The terms SFOC (Specific Fuel Oil Consumption), Hours (Operation Hours), and Power (Actual Engine Power) are used interchangeably. The ship dynamic and static data can be used to calculate SFOC and operation hours, but real engine power cannot be calculated because it is measured when the ship is in operation. As a result, we present a method for estimating actual engine power and calculating EEOI without having access to operating data.

*C. Main Results*

We present an EEOI estimate approach in this paper. The following are the main findings:

- EEOI is calculated using public data rather than operating data.
- In order to determine precise FOC, the state of the ocean environment is taken into account.
- To estimate power consumption, a modified Direct Power Method is provided,
- big data technologies are employed to reduce data processing and computing time for EEOI calculation.

The proposed approach for estimating EEOI is summarised in Fig. 1. The following parts will go over this strategy in depth.

**II. INPUT DATA FOR EEOI ESTIMATION**

The input data for EEOI estimation is described in this part, which includes ship dynamic data, ship static data, and environment data. AIS data, which is an automatic tracking system for ships, is used to gather ship dynamic data. Ship constants, such as main dimensions and engine parameters, are used to generate static data. The environmental data, such as wind, waves, and current, is derived from weather data. Table 1 contains all information about the data used in this study.

*A. Automatic Identification System (AIS) data*

All ships must carry an AIS capable of automatically communicating information about the ship to others, including coastal authorities, according to International Maritime Organization standards (International Maritime Organization, 2003). AIS sends 27 different types of signals to satellites, numbered 1 through 27, and the suggested technique employs Messages 1 and 5. Maritime Mobile Service Identity (MMSI), time, position, heading angle, speed, and other information are provided by Message 1. Message 5 contains information such as the MMSI, the International Maritime Organization (IMO) number, the time, and the actual draught. The EEOI is calculated by combining Message 1 and Message 5 by matching the MMSI and time information.

*B. Ship static data*

The ship static data relates to details about the vessel and its engines. The Class or research company can provide ship data such as principal dimensions and IMO number, and the engine catalogue can provide engine data. Principal measurements such as length, width, depth, design draught, design speed, and engine specifications such as Nominal Maximum Continuous Rating (NMCR) and Specific Fuel Oil Consumption are among the data needed to calculate the EEOI (SFOC). Based on the IMO number, ship static data can be linked to AIS data.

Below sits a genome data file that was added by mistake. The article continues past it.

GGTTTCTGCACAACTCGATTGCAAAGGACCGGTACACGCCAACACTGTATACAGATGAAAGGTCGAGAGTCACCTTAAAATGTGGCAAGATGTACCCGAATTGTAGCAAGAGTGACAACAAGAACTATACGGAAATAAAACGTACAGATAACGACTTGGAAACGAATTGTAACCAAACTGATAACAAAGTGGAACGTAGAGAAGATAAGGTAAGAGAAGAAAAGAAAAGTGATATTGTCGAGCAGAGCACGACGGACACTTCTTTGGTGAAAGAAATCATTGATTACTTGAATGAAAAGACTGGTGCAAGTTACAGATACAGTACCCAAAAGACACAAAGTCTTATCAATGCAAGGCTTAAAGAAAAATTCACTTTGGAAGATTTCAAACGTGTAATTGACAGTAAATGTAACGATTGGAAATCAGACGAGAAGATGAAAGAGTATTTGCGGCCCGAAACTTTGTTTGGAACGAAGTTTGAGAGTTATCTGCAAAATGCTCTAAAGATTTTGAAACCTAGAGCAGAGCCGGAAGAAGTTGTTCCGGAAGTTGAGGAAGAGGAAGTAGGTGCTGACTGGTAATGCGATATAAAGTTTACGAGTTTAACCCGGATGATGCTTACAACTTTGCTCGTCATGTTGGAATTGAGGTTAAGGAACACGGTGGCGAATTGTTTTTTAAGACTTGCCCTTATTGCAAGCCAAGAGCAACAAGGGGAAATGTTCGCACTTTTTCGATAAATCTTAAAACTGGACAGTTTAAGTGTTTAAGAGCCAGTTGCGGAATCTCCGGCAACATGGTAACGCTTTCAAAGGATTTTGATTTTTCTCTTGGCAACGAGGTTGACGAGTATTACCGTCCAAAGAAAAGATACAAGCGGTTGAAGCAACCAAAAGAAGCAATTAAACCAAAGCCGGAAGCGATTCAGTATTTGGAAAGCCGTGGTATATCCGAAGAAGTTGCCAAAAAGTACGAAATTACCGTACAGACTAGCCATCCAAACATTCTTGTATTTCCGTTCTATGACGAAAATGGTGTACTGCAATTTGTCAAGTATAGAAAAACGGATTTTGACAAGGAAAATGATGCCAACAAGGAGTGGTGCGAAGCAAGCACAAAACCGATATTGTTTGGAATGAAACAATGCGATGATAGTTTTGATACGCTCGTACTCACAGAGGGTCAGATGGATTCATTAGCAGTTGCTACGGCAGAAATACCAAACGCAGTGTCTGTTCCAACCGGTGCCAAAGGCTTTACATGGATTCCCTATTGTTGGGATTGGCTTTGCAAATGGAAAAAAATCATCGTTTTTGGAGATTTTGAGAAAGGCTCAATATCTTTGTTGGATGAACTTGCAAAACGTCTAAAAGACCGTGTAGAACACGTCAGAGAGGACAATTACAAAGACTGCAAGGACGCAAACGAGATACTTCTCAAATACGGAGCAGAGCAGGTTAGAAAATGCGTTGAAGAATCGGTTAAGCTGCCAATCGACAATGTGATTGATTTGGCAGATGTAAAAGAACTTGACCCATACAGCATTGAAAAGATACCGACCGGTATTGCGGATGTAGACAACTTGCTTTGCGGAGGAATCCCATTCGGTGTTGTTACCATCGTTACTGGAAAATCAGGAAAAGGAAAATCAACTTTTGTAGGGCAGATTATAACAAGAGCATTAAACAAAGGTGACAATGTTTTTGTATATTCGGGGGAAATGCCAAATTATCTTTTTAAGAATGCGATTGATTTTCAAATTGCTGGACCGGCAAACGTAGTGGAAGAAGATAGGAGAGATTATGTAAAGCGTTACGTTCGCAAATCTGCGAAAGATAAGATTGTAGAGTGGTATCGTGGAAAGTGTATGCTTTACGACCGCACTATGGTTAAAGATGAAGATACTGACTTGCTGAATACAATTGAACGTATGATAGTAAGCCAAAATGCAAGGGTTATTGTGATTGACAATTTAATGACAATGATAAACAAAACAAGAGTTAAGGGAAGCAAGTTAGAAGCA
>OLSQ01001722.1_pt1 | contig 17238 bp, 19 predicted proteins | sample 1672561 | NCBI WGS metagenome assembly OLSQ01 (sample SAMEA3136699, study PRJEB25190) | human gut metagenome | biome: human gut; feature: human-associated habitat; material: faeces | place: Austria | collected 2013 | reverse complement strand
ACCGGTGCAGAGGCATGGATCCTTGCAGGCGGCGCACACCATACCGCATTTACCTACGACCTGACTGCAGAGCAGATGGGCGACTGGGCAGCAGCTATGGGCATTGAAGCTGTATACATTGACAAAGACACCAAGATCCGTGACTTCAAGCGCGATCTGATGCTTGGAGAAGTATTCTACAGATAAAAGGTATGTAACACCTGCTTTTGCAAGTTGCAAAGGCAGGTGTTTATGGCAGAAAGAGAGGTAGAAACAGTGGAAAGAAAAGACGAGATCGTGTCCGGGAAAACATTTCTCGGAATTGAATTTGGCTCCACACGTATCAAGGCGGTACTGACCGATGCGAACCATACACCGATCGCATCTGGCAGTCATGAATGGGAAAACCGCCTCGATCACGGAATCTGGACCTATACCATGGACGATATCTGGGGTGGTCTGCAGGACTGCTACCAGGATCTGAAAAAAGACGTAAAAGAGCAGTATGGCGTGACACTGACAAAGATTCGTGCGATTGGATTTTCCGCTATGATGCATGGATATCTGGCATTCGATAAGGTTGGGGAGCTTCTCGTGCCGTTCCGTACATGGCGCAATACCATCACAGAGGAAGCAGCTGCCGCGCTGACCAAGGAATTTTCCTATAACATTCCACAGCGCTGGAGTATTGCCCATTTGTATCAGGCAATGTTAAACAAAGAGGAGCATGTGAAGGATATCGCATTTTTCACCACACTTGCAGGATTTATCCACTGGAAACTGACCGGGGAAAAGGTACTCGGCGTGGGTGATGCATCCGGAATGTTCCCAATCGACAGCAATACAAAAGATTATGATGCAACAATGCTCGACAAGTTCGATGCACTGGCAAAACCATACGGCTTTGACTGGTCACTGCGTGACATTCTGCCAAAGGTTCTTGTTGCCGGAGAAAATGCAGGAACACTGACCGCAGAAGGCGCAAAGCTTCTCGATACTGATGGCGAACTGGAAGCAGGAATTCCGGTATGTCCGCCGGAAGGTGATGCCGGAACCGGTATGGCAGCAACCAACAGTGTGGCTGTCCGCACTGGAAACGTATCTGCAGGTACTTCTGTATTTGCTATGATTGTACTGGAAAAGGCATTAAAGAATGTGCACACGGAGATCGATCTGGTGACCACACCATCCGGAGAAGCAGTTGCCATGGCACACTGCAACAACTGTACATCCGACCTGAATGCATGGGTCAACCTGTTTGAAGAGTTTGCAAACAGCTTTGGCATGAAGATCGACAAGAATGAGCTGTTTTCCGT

*C. Environment data*

To compute a ship's engine power, the additional resistance acting on the ship must first be estimated. The amount of power consumed varies depending on the ship's speed and the weather conditions on the ocean. The environment data (weather data) of the ship's position are necessary for the assessment of additional resistance. The weather data, which includes time, position, wind speed and direction, waves, and current, can be received via meteorological data centres. Based on time and position information, weather data can be linked to AIS data..

**III. ENERGY EFFICIENCY OPERATIONAL INDICATOR (EEOI) ESTIMATION**

*A. Overall Process for EEOI Estimation*

Eq. (1) of the EEOI formula includes fuel usage, carbon factor, cargo mass, and distance. FOC estimation is the most essential aspect in the calculation of EEOI because other numbers are not difficult to obtain. Eq. (2) can be used to calculate FOC . As a result, one of the most important aspects of estimating is determining how to determine engine power from publicly available data. The resistance acting on a ship and the propeller efficiency can be used to determine engine power. Except for current, total resistance arising from the shape and movement of a ship is divided in this study into total resistance and additional resistance resulting from environmental variables. After accounting for current speed, the overall resistance and propeller efficiencies are computed using the Holtrop-Mennen method (Holtrop, 1988). Rakke (2016) used the Holtrop-Mennen method to compute total resistance, but included a 17 percent sea margin to account for increased resistance due to ocean environmental conditions. We used ISO15016:2015 to compute the extra resistance in this investigation (International Organization Standardization, 2015). Then, to estimate engine power, we suggest the modified Direct Power Method (DPM), which is based on the Direct Power Method in ISO15016:2015. Finally, using the estimated engine power and other data, EEOI may be calculated. The overall procedure of EEOI estimate is depicted in Figure 2. In the following part, we'll go through this process in further depth.